Crossbar says it's 'one step' from delivering miracle RRAM

Sneak path current snag cracked: Beyond the NAND scaling wall at last?

Crossbar has jumped a hurdle limiting the readability if its resistive RAM non-volatile memory tech and says commercialisation is getting closer.

Crossbar's resistive RAM (RRAM) tech is a 3D semi-conductor structure promising higher densities and faster access than NAND; closer to the fabled uniform memory that's as fast as DRAM and as non-volatile as flash.

Resistive RAM s one of a number of technologies, including Phase-Change Memory and HP's Memristor concept that are jostling to take-over from NAND - which is hitting a scaling wall preventing it from getting denser or faster, shortening its endurance and weakening its reliability.

This RRAM tech was unveiled when Crossbar came out of stealth in August last year and has had a read problem to deal with; so-called sneak path currents affected the readability of data from cells in the RRAM structure.

In a technical presentation at the recent IEEE International Electron Devices Meeting (IEDM) in San Francisco, CA, the company unveiled its approach to suppressing the sneak path current, a field-assisted superlinear threshold selector device.

Sneak Path concept

Crossbar sneak path diagram

Objective Analysis' Jim Handy attended the meeting and tells us:

"In essence, the thing that limits the smallness of a memory bit for RRAM, MRAM, CBRAM, Memristors, etc, is the select device. A lot of the papers here revolve around different approaches to this problem. Unfortunately, the smallest select devices tend to be the worst behaved. Crossbar says that theirs is better than the rest, and the press release and slides certainly make that case."

When does Handy think RRAM could appear in products?

"I spoke with someone who was in the session [a highly-respected process expert] who lauded Crossbar's promotional efforts but said that the technology is still a long way from production.

"My own position has long been that I see 2023 as the year that this, or some competing technology, will displace flash or DRAM. Entrenched technologies will be with us for some time. Until then, this and all the other technologies vying to replace DRAM and flash will be relegated to niches."

Crossbar RRAM concept

Q and A

We asked Crossbar a set of questions about its technology and this is what Sylvain Dubois, its VP for Marketing & Business Development, said.

El Reg: Your 3D RRAM can scale to a 1TB chip. Current NAND chips are 128Gbits and 3D NAND promises even higher densities. The Crossbar demo chip is 4Mbits. What do you anticipate will be the first commercial Crossbar RRAM chip capacity? If Crossbar's technology has 16x the density of current NAND technology are we looking at 16 x 128Gbits = 2.048GB?

Sylvain Dubois: Our first stand-alone product family will reach 1Tbit per die.

El Reg: Crossbar's RRAM endurance is 10x current NAND. Is that SLC, MLC or TLC NAND, and what is the current NAND endurance value you have in mind?

Sylvain Dubois; MLC NAND is about 10,000 write cycles, TLC NAND is about 1,000 write cycles. Crossbar RRAM is targeting 100,000 write cycles.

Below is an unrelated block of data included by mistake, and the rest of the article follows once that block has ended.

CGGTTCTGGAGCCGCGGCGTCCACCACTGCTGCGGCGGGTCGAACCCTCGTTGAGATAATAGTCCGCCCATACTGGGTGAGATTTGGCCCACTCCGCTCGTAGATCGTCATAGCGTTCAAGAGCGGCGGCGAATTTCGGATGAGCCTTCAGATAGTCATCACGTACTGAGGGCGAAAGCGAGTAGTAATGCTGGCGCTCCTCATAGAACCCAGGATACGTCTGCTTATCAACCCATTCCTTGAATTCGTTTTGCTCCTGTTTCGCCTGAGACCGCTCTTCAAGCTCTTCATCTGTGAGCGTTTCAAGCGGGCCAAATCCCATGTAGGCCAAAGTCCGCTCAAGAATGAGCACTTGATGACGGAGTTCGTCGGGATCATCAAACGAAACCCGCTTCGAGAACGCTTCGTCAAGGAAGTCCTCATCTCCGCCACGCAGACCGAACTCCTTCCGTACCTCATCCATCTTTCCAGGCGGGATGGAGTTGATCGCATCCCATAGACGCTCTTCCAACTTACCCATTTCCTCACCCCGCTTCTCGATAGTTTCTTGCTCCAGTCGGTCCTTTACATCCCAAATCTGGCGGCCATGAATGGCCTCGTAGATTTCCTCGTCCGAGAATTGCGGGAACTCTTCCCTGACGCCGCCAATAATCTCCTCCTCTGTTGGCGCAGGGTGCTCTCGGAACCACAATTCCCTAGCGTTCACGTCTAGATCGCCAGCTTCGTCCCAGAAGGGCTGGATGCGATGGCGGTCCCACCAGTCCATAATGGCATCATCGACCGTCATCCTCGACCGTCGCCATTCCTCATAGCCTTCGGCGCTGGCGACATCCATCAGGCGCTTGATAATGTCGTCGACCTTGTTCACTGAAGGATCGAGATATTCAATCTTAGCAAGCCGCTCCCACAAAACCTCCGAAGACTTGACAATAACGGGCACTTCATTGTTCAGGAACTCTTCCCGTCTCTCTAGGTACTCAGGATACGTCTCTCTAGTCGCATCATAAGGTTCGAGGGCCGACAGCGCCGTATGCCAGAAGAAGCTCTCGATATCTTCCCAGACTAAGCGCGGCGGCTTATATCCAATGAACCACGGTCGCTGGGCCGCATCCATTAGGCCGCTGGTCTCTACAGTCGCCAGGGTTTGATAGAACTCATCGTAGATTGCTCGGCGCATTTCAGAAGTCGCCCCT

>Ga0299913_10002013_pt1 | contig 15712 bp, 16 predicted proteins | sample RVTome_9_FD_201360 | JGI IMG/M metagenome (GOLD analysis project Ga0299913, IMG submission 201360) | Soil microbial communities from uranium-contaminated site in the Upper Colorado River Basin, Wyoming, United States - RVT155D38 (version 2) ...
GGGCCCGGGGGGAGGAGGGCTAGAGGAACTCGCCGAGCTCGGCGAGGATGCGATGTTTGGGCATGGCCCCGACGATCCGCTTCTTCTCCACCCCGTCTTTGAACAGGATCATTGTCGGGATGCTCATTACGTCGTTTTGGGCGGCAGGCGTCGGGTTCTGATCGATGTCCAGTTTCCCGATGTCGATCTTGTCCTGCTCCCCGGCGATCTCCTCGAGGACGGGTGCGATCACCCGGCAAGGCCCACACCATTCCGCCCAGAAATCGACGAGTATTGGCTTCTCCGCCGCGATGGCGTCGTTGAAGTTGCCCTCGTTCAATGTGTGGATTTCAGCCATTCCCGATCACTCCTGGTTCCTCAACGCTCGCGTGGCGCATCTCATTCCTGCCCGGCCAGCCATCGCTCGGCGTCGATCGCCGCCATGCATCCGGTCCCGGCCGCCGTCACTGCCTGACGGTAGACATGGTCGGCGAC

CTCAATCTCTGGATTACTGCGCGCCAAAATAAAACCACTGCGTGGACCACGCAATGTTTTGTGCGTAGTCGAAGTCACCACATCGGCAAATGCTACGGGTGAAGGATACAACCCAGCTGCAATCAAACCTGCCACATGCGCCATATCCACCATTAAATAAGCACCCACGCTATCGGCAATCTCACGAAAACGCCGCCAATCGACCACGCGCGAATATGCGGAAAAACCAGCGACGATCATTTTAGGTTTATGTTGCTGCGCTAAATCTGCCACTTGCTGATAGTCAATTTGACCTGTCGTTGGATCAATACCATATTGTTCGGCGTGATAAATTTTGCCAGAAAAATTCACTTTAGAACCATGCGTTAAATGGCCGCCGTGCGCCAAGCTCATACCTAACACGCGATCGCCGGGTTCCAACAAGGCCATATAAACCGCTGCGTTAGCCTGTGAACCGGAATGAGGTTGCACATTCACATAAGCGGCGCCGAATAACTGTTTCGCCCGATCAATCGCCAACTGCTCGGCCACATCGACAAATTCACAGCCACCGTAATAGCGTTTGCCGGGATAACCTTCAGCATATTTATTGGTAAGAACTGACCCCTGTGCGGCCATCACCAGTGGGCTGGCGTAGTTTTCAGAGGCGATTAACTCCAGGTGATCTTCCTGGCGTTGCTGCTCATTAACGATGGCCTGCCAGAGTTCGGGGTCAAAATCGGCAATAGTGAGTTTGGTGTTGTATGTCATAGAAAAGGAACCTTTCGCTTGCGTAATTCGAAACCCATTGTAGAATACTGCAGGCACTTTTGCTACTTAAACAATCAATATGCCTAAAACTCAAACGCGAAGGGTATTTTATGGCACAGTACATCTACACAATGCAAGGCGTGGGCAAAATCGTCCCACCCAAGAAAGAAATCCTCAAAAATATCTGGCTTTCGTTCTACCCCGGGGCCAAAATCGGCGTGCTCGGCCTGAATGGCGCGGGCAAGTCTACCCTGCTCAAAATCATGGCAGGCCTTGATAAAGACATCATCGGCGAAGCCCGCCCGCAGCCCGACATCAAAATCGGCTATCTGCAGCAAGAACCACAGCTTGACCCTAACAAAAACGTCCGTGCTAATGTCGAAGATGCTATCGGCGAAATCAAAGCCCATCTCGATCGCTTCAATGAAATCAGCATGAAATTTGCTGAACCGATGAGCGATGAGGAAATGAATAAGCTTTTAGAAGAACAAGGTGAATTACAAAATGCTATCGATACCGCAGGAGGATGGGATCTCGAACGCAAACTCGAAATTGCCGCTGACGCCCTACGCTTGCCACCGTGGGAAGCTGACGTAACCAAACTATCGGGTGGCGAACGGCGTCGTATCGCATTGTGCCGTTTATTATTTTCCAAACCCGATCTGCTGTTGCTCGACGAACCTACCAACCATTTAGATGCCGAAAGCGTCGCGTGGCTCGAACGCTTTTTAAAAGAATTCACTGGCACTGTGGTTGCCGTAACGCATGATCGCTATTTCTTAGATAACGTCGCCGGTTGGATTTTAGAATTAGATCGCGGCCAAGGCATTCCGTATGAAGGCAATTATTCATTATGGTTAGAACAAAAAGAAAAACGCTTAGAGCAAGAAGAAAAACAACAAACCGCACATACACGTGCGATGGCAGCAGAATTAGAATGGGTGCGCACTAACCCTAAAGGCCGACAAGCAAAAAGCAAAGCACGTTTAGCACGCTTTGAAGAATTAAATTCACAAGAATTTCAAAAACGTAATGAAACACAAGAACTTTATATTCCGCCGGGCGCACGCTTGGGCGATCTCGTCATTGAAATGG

El Reg: Is Crossbar's RRAM byte-addressable or or is it addressed in blocks like NAND?

Sylvain Dubois: It is byte addressable for the embedded market (on-chip NVM with processing cores on same silicon die). For storage application, customers prefer small pages, about 1K Bytes pages.

El Reg: How does Crossbar's RRAM technology compare to 3D NAND?

Sylvain Dubois: [Our technology has] CMOS compatible Back-End-Of-Line technology, no specific or expensive manufacturing tools, [and] low manufacturing cost. [It's] scalable to small geometries while NAND flash limit is around 19/16nm.

[We have the] ability to tuck in the peripheral circuitry under the cross point memory array [with] no need for a dedicated "memory fab".

El Reg: How does Crossbar's RRAM technology compare to Phase-Change Memory?

Sylvain Dubois


  • Phase change requires heat to change phase from poly to amorphous and vice-versa. As a result high current is needed to generate this heat. Crossbar RRAM is based on electric field-dependent phenomena and does not involve any phase change of the material.
  • Due to heat PCM is not array scalable as there will be cross-talk between the cells. Due to field-dependency, Crossbar RRAM does not suffer from cross-talk and is highly array scalable.
  • Phase-change is currently using the 1T1R architecture. With the select feature of the Crossbar RRAM, we enable the 1TnR* architecture which gives us the high-density crosspoint arrays.

El Reg: How does Crossbar's ReRAM technology compare to HP's Memristor technology?

Sylvain Dubois


  • HP memristor is based on an oxygen-vacancy phenomena and typically requires noble electrodes like Pt, which are difficult to integrate in the fab. Crossbar RRAM is based on ionic metal motion and does not require noble electrodes to be used. Metal ions are much more reliably controlled than oxygen vacancies.
  • As reported the signal between the ON and the OFF state is low for HP memristor. Crossbar RRAM has a larger ON to OFF signal and it continues to increase as the technology scales to smaller geometries.